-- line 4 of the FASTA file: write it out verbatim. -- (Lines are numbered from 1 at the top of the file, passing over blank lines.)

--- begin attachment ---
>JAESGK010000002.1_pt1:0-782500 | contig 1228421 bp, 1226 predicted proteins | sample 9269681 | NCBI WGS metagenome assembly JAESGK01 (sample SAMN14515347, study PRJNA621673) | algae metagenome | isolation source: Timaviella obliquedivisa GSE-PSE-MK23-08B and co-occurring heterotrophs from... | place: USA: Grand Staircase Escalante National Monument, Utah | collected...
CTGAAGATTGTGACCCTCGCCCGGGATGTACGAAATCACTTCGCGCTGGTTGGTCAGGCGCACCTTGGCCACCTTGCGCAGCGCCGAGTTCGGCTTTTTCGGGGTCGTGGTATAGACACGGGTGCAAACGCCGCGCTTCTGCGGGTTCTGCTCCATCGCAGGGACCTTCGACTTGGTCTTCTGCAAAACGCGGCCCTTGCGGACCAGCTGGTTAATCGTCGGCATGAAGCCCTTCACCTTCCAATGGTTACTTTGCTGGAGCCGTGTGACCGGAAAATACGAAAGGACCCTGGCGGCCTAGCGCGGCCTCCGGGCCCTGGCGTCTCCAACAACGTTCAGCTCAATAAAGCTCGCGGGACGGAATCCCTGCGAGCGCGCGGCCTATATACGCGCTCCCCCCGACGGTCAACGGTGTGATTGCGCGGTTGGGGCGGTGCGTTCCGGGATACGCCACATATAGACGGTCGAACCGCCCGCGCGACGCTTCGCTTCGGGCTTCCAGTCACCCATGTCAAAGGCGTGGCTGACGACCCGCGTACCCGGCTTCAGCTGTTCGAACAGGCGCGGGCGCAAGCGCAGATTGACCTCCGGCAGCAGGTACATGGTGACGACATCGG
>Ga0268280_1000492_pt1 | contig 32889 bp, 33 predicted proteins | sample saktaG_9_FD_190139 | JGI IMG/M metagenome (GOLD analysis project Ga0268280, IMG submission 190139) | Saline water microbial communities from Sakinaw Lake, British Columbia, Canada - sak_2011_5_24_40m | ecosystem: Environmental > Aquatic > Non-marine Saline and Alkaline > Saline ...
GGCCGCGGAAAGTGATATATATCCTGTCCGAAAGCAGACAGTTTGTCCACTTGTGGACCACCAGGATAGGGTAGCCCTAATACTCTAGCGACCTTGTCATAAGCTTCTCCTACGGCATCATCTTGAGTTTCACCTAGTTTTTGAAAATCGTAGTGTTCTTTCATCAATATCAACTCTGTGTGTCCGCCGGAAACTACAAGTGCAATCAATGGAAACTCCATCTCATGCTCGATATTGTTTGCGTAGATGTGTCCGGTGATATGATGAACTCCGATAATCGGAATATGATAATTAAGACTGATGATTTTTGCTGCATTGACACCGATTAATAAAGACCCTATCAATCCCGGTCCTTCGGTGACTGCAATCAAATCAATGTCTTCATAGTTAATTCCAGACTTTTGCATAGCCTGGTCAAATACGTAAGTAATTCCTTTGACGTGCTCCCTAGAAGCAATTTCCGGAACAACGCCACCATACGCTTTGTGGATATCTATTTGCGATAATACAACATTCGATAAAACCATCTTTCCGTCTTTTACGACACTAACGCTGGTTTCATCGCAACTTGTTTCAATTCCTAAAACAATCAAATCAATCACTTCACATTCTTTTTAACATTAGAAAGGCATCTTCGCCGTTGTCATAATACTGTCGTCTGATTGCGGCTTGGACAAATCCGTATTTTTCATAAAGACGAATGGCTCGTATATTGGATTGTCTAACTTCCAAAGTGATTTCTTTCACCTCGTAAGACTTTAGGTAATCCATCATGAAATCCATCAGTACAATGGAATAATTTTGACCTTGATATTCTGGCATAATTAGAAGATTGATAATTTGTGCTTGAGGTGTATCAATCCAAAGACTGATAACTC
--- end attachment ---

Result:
GGCCGCGGAAAGTGATATATATCCTGTCCGAAAGCAGACAGTTTGTCCACTTGTGGACCACCAGGATAGGGTAGCCCTAATACTCTAGCGACCTTGTCATAAGCTTCTCCTACGGCATCATCTTGAGTTTCACCTAGTTTTTGAAAATCGTAGTGTTCTTTCATCAATATCAACTCTGTGTGTCCGCCGGAAACTACAAGTGCAATCAATGGAAACTCCATCTCATGCTCGATATTGTTTGCGTAGATGTGTCCGGTGATATGATGAACTCCGATAATCGGAATATGATAATTAAGACTGATGATTTTTGCTGCATTGACACCGATTAATAAAGACCCTATCAATCCCGGTCCTTCGGTGACTGCAATCAAATCAATGTCTTCATAGTTAATTCCAGACTTTTGCATAGCCTGGTCAAATACGTAAGTAATTCCTTTGACGTGCTCCCTAGAAGCAATTTCCGGAACAACGCCACCATACGCTTTGTGGATATCTATTTGCGATAATACAACATTCGATAAAACCATCTTTCCGTCTTTTACGACACTAACGCTGGTTTCATCGCAACTTGTTTCAATTCCTAAAACAATCAAATCAATCACTTCACATTCTTTTTAACATTAGAAAGGCATCTTCGCCGTTGTCATAATACTGTCGTCTGATTGCGGCTTGGACAAATCCGTATTTTTCATAAAGACGAATGGCTCGTATATTGGATTGTCTAACTTCCAAAGTGATTTCTTTCACCTCGTAAGACTTTAGGTAATCCATCATGAAATCCATCAGTACAATGGAATAATTTTGACCTTGATATTCTGGCATAATTAGAAGATTGATAATTTGTGCTTGAGGTGTATCAATCCAAAGACTGATAACTC